70 Following


Wicked: The Grimmerie - David Cote, Stephen Schwartz, Joan Marcus, Winnie Holzman After seeing this musical twice in the space of a year, I realized that I really am enough of a fan to track down the companion book. (I love Maguire's book, too. And they are going to make a movie! Maybe.)

So, this is a coffee table book. It is completely gorgeous and very well-designed, with lots of beautiful photographs and sketches and overall a great layout. Which I guess is the point of musical companion books?--I don't know; the other companion books I've read are all for fantasy book series.

Anyway, there is a little less content than there might be. There is not a full libretto, although most of the script is here, illustrated with really great pictures. It's kind of weird when there's a break in the script and part of a scene is just summarized. I guess there are copyright reasons for this, but then other musical companion books evidently do have a full libretto (the Rent book for instance). Maybe they are worried about community playhouses stealing their show. I mean, it's such an easy set to put together, right? There's a lot in here about the set and costuming and such--I am genuinely impressed by how much attention is put into detail that random audience members don't even notice. Or at least there was a lot of stuff I hadn't noticed.

Other things I learned from this book:
- Gregory Maguire is not really a fan of the ending. He had to do some mental gymnastics to convince himself that it's sad enough. [I actually don't think the musical has a particularly happy ending. The first time I did because it wasn't what I was expecting. The second time I thought it was more of a downer, although not for exactly the same reasons as Maguire.]
- They did once have a black guy play Fiyero on Broadway. Not in the original cast though. [Why is it that you can paint a main character green but yet having an actor who is not Caucasian is so difficult?]
- Broadway musicals go through a really long production process, including lots of readings for small audiences (with real actors who might or might not end up actually playing those parts) and then real unofficial performances, where they look at what's working for the audience and what isn't and change stuff. Really, it's a wonder Broadway ever produces a flop. I wish I lived in a city where this stuff happened. (Well, not really. But it would be cool to go to an early performance and then see how things had changed.)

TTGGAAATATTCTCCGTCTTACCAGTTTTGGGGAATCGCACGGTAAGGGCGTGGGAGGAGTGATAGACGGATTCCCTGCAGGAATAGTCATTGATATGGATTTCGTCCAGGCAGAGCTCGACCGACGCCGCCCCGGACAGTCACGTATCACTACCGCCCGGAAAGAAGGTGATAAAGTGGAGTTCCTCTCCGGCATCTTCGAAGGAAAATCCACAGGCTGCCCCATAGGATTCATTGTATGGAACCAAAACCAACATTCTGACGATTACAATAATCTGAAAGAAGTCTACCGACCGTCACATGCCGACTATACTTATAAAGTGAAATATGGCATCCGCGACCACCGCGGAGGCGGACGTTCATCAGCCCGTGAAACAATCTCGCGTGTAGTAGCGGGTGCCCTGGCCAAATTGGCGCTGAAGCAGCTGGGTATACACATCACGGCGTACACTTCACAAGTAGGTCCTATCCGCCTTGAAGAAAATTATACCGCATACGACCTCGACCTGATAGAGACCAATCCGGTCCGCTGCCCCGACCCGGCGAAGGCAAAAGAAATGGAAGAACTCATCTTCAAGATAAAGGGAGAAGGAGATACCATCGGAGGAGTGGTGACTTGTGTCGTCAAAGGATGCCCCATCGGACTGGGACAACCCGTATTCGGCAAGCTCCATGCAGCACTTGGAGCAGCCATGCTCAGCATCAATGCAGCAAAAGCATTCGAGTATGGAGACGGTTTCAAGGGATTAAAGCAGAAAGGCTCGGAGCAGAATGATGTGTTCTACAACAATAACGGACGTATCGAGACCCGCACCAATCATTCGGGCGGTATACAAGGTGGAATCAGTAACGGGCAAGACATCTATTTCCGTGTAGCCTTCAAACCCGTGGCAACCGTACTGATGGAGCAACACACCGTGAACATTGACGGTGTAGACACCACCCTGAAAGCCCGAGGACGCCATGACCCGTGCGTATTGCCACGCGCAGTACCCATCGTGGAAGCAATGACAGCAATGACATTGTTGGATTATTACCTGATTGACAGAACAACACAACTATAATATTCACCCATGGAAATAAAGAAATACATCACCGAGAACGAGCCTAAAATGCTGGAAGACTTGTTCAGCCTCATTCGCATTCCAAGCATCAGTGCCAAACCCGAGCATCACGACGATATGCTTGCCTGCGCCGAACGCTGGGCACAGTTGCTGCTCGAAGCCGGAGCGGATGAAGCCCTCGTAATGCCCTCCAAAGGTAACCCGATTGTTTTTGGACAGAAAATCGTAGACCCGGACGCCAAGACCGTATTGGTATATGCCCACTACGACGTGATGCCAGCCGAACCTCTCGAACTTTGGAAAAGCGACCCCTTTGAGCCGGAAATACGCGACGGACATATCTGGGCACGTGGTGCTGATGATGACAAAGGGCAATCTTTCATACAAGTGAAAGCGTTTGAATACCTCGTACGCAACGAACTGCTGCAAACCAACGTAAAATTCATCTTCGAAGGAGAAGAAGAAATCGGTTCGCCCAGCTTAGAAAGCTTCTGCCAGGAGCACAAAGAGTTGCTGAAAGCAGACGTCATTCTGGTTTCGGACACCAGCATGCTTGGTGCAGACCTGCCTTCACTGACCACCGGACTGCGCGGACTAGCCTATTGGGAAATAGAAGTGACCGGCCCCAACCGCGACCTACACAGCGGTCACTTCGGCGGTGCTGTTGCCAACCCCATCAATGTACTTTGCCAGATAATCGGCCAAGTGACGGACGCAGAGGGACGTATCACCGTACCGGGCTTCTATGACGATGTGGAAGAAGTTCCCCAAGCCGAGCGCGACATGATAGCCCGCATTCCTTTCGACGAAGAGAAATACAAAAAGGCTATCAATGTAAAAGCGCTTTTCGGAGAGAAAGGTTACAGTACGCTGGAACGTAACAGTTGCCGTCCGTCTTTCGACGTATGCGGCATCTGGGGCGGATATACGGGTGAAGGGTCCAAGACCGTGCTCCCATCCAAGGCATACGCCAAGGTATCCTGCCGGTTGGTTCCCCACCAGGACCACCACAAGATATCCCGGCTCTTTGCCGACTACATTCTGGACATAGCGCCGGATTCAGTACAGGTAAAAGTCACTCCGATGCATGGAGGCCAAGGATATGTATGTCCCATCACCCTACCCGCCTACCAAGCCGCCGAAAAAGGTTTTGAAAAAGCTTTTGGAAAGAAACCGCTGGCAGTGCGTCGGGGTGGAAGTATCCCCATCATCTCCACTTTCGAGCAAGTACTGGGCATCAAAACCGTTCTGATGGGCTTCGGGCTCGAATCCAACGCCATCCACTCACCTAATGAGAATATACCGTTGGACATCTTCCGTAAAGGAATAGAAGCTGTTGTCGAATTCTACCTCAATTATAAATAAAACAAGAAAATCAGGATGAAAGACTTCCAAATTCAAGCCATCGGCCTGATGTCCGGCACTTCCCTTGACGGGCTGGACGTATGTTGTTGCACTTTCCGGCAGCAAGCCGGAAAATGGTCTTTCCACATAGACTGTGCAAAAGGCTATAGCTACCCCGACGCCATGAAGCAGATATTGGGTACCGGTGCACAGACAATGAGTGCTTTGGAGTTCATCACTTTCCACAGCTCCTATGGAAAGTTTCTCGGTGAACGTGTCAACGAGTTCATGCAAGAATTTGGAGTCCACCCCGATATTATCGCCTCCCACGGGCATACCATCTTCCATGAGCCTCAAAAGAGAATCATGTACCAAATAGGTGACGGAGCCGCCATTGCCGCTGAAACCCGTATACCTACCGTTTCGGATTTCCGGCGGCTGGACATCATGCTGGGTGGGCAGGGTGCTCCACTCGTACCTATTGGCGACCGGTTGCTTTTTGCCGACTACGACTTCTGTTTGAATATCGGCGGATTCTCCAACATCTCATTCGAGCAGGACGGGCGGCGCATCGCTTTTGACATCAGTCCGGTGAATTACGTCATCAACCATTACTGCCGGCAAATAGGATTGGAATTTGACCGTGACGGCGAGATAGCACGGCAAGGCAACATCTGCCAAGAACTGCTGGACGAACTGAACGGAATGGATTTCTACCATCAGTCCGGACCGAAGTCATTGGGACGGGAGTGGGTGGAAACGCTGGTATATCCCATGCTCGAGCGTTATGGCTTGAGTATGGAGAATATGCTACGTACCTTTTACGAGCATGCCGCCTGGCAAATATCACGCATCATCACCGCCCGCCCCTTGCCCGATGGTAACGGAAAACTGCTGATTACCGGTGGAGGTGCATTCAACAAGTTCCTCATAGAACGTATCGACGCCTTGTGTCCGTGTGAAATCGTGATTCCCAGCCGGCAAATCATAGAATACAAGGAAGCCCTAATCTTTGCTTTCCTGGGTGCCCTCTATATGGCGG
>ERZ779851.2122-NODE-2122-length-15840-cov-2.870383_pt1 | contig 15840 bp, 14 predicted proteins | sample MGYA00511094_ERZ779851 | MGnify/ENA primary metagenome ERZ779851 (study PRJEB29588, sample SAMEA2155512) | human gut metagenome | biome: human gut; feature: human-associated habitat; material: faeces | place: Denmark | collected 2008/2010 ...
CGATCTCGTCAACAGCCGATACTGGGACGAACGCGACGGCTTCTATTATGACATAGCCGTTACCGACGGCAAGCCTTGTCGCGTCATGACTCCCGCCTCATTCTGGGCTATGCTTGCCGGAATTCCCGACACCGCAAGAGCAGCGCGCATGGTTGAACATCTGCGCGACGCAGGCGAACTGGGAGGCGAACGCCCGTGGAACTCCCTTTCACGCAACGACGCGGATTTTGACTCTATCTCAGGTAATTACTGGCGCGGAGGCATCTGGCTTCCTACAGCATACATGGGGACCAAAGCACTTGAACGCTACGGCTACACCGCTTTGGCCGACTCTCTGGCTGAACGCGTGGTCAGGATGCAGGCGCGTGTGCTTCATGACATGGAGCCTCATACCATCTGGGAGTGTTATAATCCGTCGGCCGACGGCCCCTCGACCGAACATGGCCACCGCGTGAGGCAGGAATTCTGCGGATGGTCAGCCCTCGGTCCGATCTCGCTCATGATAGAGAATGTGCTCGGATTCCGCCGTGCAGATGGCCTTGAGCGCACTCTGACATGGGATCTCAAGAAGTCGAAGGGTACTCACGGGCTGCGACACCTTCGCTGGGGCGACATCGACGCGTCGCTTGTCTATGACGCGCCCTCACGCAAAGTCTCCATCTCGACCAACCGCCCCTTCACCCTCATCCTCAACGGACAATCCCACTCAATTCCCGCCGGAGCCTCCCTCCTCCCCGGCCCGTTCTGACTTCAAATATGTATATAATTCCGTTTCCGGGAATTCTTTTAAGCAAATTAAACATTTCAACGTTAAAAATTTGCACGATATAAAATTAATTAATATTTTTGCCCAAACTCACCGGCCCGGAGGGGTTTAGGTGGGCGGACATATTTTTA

What I didn't really get from this book, and was hoping to get (perhaps unrealistically), was more of a sense of how they developed the plot and characters and why they made the decisions they did. There's this part where the actress who played Glinda in the readings and the original cast (everybody who had anything to do with the musical is interviewed in this book, although in very short snippets) says that Glinda was hardly in the original script. Well, that's very different from how it turned out--what was in the original script?

I mean, maybe this is just me, I love to analyze stuff that I love (it's a pity I don't love very much classic literature), but I find it fascinating how much the Wizard of Oz/Wicked story changes with each adaptation and yet how each new version is in conversation with the ones that came before it. So you'll see a Chekhov's gun in one version that won't fire until the next one--for instance, the way the Scarecrow in Baum's book talks loudly and often about how vulnerable he is to fire, but nothing comes of that, at least until the 1939 movie, where the Witch keeps throwing fireballs at him. Then in Maguire's book, Elphaba thinks the Scarecrow might be Fiyero, but only because she's having a nervous breakdown and is delusional--but in the musical, he is the Scarecrow.

And I wonder if the people who made the musical realized they were making the same changes in the hero/villain dynamic from Maguire's book that were made when Baum's book was turned into a movie. Both take a story whose heroine goes voluntarily into a confrontation with a villain who doesn't know she exists, and turn it into a story where the villain hounds her into it--is it the moral ambiguity the developers are afraid audiences won't like, or is it just a matter of getting villains onstage more? There are a lot of similar things that I wonder about. I kind of hope that if they do make a movie, they adapt it all over again, just to see what they do. In Baum's book we're told in a brief aside that the Witch had used the flying monkeys to drive the Wizard out of the West--doesn't somebody want to do something with that? Because I want to see it.

Anyway, this is going far afield from the companion book, which obviously is not some kind of literary analysis. Get it for the pictures.

They're really pretty.